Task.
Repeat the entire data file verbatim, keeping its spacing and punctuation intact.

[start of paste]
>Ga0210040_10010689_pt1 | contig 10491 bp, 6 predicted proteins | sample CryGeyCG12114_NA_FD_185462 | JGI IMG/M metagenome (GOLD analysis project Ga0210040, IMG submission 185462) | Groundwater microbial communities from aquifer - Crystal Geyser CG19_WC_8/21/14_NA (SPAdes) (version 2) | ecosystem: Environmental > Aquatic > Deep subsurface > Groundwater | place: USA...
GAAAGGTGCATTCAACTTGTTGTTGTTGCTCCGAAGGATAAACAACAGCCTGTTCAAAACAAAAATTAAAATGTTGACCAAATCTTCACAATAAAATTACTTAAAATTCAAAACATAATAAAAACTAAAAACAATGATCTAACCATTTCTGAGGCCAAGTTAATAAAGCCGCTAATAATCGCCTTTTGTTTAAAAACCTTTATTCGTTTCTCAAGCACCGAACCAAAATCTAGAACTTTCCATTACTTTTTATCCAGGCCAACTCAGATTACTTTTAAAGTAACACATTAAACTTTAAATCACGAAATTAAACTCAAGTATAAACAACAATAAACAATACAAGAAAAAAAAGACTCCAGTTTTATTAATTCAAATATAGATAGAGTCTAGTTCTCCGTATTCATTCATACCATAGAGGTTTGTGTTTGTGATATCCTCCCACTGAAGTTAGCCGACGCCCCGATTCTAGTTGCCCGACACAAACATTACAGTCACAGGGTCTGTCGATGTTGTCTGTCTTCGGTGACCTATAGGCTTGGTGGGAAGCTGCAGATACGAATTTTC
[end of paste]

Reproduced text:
>Ga0210040_10010689_pt1 | contig 10491 bp, 6 predicted proteins | sample CryGeyCG12114_NA_FD_185462 | JGI IMG/M metagenome (GOLD analysis project Ga0210040, IMG submission 185462) | Groundwater microbial communities from aquifer - Crystal Geyser CG19_WC_8/21/14_NA (SPAdes) (version 2) | ecosystem: Environmental > Aquatic > Deep subsurface > Groundwater | place: USA...
GAAAGGTGCATTCAACTTGTTGTTGTTGCTCCGAAGGATAAACAACAGCCTGTTCAAAACAAAAATTAAAATGTTGACCAAATCTTCACAATAAAATTACTTAAAATTCAAAACATAATAAAAACTAAAAACAATGATCTAACCATTTCTGAGGCCAAGTTAATAAAGCCGCTAATAATCGCCTTTTGTTTAAAAACCTTTATTCGTTTCTCAAGCACCGAACCAAAATCTAGAACTTTCCATTACTTTTTATCCAGGCCAACTCAGATTACTTTTAAAGTAACACATTAAACTTTAAATCACGAAATTAAACTCAAGTATAAACAACAATAAACAATACAAGAAAAAAAAGACTCCAGTTTTATTAATTCAAATATAGATAGAGTCTAGTTCTCCGTATTCATTCATACCATAGAGGTTTGTGTTTGTGATATCCTCCCACTGAAGTTAGCCGACGCCCCGATTCTAGTTGCCCGACACAAACATTACAGTCACAGGGTCTGTCGATGTTGTCTGTCTTCGGTGACCTATAGGCTTGGTGGGAAGCTGCAGATACGAATTTTC